Nova Scotia

Mobile home owners told they must pay for new water meters if they want to sell

Three Halifax regional councillors have filed a complaint with the Nova Scotia Utility Review Board because five mobile home parks are requiring residents to pay up to $500 for a water meter if they want to sell their homes.

'The people who are suffering the most are the ones who can afford it the least'

People who live in five Halifax-area mobile home parks are being told they must pay for new water meters if they want to sell their homes. (Brian MacKay/CBC)

Nova Scotia's Utility and Review Board is investigating whether the owner of five mobile home parks in the Halifax region can force residents to install water meters before they can sell their homes.

In a written complaint filed with the board, municipal councillors Lisa Blackburn, Lorelei Nicoll and Richard Zurawski have asked whether the provision of metered water service makes the landlord a private utility, and whether this would mean the water service provider would fall under the board's regulatory power.

"If you're selling water you are selling a utility, that makes you a utility service provider and … you should be governed by the UARB, they should be overseeing what you do," Blackburn said in an interview.

Three of the mobile home parks are in Blackburn's district, while the others are in Nicoll's and Zurawski's. Over the past three years, Blackburn said she has heard from about 100 residents on the issue.

Mobile homes sit on lots rented from the park. Blackburn said she's been told by residents that before they can put their homes up for sale, they are being required to pay for a water meter to be installed by the park owner.

Blackburn has been told the meters cost anywhere from $250 to $500 each.

Coun. Lisa Blackburn (District 14) is one of three Halifax regional councillors who have filed a complaint with Nova Scotia's Utility and Review Board. (Brian MacKay/CBC)

The five parks are Woodbine Park (Beaver Bank), Springfield Estates Mobile Home Park (Middle Sackville), Sackville Estates (Lower Sackville), Alderwood Mobile Home Park (Lakeside) and Westphal Park (Dartmouth).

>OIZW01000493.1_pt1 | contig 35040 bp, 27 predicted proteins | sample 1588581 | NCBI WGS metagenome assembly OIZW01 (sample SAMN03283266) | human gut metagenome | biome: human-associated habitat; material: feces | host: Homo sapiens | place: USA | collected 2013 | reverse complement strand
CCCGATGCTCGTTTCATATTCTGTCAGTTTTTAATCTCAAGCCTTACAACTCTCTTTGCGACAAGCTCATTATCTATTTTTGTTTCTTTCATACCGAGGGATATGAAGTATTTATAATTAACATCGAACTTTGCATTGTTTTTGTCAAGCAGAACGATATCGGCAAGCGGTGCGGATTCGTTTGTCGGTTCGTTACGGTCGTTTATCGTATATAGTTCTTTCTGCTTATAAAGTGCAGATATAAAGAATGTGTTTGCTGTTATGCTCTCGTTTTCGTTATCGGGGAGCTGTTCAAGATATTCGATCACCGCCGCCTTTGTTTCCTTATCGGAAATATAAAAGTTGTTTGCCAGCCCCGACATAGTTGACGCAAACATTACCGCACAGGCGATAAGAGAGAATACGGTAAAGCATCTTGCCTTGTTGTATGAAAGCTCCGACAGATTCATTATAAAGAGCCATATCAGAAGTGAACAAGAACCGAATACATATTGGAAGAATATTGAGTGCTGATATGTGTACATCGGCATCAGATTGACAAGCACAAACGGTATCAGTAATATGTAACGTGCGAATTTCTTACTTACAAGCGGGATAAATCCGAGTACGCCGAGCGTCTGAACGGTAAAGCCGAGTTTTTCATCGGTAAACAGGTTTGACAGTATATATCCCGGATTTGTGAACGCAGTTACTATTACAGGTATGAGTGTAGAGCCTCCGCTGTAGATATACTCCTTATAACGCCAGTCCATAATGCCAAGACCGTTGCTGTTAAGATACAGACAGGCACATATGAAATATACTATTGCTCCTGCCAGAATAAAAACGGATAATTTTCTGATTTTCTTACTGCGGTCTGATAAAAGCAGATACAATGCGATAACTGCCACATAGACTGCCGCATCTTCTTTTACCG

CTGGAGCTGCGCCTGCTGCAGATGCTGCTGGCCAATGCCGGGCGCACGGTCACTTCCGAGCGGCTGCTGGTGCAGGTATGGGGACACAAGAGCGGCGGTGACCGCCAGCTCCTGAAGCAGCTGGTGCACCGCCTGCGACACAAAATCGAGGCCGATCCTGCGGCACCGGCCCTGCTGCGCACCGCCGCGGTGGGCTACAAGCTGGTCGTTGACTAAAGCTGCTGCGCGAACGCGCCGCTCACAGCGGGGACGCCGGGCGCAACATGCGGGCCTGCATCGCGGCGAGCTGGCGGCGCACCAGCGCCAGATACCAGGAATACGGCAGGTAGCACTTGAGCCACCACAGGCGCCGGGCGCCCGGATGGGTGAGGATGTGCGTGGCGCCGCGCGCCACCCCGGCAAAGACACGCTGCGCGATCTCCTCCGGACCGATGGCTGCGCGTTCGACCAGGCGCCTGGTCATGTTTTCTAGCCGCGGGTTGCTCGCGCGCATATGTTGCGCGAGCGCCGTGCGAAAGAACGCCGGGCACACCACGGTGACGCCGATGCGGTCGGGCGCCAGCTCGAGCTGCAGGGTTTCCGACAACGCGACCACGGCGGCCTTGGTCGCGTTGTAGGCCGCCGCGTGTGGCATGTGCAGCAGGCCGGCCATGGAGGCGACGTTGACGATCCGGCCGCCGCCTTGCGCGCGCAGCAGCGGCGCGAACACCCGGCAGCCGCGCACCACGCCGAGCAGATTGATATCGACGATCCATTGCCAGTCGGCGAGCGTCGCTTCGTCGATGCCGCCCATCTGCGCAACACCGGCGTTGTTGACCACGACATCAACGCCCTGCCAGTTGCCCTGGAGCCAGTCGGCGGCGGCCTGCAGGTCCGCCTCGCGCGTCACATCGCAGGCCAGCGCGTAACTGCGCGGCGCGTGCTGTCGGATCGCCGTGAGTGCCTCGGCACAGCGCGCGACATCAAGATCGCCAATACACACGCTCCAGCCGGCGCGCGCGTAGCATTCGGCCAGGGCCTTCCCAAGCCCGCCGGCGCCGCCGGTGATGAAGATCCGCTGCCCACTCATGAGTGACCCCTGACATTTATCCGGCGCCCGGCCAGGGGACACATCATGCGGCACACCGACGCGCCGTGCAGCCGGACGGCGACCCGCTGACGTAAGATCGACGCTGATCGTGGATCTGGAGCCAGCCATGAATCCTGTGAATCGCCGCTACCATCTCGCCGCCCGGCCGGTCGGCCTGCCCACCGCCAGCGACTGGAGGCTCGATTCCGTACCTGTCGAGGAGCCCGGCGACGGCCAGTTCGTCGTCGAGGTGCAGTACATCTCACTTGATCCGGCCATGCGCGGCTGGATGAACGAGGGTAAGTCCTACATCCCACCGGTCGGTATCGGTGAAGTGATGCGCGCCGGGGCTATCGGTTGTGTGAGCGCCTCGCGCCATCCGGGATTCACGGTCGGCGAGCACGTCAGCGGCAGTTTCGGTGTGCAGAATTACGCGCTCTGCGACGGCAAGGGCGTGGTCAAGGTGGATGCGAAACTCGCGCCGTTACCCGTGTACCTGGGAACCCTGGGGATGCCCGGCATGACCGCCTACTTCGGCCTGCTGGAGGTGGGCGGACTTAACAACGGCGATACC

Heather Scott, the landlord for the mobile home parks, declined comment for this story.

"It is our policy not to participate in interviews or to issue any statements with and to the media," Scott wrote in an email.

For the most part, Blackburn said, water in most of these parks — excluding Springfield Estates, which gets its water from Little Springfield Lake — comes from the municipal water supply.

Much like an apartment, water is included in lot rents under signed leases so there's no measure to determine how much individual households are using.

"What the owners of the park are doing are they're trying to slowly phase-in residents to pay for their water," Blackburn said. "In order to get permission to sell your trailer, your mini-home, you have to install a water meter, and then from that point on the new owners will be charged for the water."

Lori Watkins has lived in Woodbine Park for 16 years. She disagrees with the landlord forcing people to pay for new water meters if they want to sell their mini-homes. (Brian MacKay/CBC)

She said "on the surface" she has no problem with a private business wanting to charge for water its residents are using. The problem, she said, in a lack of oversight.

"Like, when the park owner decides to raise the rates," she said, "who do the residents go to with their concerns?"

Lori Watkins, who has lived in Woodbine Park for 16 years, said forcing people to pay to have meters installed before they sell is wrong "on so many levels."

"And the people who are suffering the most are the ones who can afford it the least," said Watkins, who is not selling her home so has not installed a water meter.

"You can't get any water until you pay that fee, so she's [Heather Scott] making money off the backs of the people who are moving out and the ones who are coming in."

Watkins has been told the water meters cost $500 each.

'Rather unique' circumstances

The complaint also said there are concerns about water quality, testing and monitoring of water that is being drawn from Little Springfield Lake for residents who live in the Springfield Estates Mobile Home Park.

In the board's response to the councillors, the board's chief clerk wrote that "this matter poses a rather unique set of circumstances" and it is allowing this matter to proceed through its complaint resolution process.

The complaint is not related to Halifax Water. But the review board contacted the water commission because it is an interested party.

Because this matter is currently before the review board and falls under its jurisdiction, Halifax Water also declined comment.

About the Author

Sherri Borden Colley has been a reporter for more than 20 years. Many of the stories she writes are about social justice, race and culture, human rights and the courts. To get in touch with Sherri email sherri.borden.colley@cbc.ca

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